• Downstream tables have data that is required to maintain referential integrity for the subset. These tables have primary keys that are referenced by foreign keys in related tables.

  • Upstream tables contain data that has a foreign key that references a primary key in the target table. For large upstream tables, if the foreign key columns are not indexed, the subsetting process can be significantly slower. These upstream records are not required to maintain referential integrity, but can contain useful information. In the subset configuration, you can filter these upstream records either by date or by using a WHERE clause.

Some related tables are both downstream and upstream. In that case, you can provide a filter that applies only to the upstream records. Because the downstream records are required for referential integrity, they cannot be filtered.

For example, a transactions table contains a foreign key column to identify the customer. The value is the primary key of a record in the customers table. The customers table is downstream of the transactions table - the transaction data is incomplete without the customer information. The transactions table is upstream of the customers table.

Structural pulls data from related tables in order to preserve referential integrity in the output data subset.

In many cases, the relationship is direct. For example, a target table contains a list of events. The events table identifies the user that hosted the event. The user is identified using a foreign key relationship from the events table to the users table. The users table is a related table. The subset includes all the users that the events refer to.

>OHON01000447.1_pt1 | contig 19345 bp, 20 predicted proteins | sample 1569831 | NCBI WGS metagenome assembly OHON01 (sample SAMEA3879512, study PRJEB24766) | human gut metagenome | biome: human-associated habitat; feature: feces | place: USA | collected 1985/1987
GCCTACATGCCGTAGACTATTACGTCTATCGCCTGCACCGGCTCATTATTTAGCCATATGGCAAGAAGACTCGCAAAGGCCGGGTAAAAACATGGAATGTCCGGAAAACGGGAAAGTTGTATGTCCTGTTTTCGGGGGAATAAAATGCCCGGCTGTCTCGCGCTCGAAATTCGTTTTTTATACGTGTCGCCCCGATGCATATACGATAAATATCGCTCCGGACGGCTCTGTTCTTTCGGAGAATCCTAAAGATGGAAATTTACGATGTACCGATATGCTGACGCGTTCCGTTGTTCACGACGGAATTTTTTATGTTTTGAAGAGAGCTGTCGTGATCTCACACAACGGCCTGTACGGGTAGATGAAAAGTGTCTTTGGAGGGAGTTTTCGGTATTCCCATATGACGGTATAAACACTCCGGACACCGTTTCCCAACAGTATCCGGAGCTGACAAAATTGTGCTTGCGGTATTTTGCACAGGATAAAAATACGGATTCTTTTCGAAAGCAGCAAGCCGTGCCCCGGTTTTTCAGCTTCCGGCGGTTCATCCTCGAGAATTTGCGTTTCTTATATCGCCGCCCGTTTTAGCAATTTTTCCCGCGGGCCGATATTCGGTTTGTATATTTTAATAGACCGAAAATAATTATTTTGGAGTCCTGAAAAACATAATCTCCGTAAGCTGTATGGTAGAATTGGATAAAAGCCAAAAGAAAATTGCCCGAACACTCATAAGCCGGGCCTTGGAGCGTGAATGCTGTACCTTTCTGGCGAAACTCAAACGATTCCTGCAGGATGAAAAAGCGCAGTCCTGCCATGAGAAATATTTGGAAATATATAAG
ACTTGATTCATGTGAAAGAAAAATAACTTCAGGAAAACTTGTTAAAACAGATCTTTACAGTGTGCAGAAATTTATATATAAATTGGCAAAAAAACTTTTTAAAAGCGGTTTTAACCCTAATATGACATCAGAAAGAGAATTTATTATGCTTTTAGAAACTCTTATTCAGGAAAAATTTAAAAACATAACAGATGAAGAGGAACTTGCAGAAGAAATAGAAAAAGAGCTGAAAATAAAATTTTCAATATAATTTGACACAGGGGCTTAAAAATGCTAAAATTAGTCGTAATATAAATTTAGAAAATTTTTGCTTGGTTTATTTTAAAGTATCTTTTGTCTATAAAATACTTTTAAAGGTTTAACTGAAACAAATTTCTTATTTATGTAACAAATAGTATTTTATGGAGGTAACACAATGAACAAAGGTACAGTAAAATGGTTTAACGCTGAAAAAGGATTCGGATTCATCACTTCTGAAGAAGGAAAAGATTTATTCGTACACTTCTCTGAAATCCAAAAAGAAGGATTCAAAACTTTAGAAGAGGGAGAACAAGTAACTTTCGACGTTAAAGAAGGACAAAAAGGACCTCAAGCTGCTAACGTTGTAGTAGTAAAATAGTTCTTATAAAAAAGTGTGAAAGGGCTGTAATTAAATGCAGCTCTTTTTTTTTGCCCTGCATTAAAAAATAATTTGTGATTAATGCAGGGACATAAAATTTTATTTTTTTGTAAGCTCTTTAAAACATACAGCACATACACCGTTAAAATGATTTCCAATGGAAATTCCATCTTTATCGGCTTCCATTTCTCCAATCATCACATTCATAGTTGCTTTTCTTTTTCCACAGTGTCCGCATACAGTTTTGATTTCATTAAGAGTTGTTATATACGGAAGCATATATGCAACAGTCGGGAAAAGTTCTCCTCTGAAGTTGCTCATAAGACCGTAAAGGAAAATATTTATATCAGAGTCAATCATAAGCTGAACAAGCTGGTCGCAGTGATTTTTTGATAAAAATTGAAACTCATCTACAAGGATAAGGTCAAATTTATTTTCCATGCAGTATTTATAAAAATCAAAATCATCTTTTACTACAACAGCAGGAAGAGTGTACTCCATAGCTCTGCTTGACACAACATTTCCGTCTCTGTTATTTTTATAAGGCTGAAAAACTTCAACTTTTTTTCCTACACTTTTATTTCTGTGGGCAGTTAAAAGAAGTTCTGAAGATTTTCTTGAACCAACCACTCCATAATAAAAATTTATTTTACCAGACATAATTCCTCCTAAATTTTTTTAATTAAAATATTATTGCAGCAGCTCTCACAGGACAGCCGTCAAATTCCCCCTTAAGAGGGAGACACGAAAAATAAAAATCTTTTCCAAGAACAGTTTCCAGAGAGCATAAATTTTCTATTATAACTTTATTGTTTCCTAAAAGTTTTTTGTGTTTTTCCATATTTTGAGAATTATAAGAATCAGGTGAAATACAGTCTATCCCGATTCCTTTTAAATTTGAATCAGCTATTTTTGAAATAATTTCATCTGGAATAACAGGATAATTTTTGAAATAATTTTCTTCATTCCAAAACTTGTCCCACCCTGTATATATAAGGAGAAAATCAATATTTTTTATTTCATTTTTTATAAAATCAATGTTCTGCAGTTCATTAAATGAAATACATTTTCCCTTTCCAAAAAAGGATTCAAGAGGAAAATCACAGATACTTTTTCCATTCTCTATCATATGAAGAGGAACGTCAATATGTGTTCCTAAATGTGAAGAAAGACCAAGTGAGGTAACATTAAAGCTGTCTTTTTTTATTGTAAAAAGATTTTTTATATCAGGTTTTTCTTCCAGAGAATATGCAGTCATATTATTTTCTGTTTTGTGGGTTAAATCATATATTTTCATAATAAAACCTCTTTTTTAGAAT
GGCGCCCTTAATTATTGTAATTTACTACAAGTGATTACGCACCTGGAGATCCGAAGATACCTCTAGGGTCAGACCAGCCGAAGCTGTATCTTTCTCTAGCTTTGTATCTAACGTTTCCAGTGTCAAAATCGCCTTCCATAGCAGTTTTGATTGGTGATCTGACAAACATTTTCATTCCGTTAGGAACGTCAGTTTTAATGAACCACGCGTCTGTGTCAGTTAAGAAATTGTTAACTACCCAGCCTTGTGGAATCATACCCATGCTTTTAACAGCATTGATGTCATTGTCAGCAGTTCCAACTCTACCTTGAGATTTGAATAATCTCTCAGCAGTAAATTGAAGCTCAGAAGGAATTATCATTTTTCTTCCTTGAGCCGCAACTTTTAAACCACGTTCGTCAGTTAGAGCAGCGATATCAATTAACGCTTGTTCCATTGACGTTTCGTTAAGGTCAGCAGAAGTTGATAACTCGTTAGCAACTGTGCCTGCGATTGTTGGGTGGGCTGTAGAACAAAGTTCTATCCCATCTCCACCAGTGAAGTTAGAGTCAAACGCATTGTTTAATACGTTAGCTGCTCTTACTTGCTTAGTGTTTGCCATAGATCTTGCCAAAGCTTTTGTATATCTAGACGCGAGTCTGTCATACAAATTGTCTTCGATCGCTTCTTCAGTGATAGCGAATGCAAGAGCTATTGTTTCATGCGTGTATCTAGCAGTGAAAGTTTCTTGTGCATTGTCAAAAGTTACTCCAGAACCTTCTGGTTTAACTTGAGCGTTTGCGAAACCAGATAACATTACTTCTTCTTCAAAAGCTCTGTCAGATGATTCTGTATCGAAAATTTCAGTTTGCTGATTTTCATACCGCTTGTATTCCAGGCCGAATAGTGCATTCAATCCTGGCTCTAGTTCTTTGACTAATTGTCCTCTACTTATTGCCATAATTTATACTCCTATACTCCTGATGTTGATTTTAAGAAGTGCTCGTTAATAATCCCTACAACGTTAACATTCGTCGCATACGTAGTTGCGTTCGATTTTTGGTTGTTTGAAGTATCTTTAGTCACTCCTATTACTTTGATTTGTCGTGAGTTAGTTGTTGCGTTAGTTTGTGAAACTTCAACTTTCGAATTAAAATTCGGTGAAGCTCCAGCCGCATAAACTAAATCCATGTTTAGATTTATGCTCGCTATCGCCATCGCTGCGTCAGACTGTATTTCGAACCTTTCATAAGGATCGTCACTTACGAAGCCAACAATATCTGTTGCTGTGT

The relationship also might be indirect. To continue the example, the events table identifies a user from the users table. The users table identifies the company that each user belongs to. The company is identified using a foreign key relationship from the users table to the companies table. The companies table is also a related table. The subset needs to include all of the companies that are referred to by the users that the events table refers to.

For an example of how Structural identifies related tables, view the example diagram in How Structural creates a subset.

Out-of-subset tables

Tables other than target tables, lookup tables, or related tables are not part of the subset.

By default, Structural copies only the table schema of out-of-subset tables. It does not populate any of the data.

You can also choose to process the tables using the table mode that is assigned to each table.

For more information, go to Determining how to process tables that are not in the subset.

How Structural creates a subset

Structural creates the subset before it applies any transformations to the source data.

To provide a basic overview of how Structural creates the subset, we'll use the following simple example schema:

The Events table is the target table for the subset. The Events table includes information about the event hosts (Hosts table) and the event venue (Venues table). For each host, the data includes the company that the host belongs to (Companies table).

The Attendees table includes the event that the attendee registered for.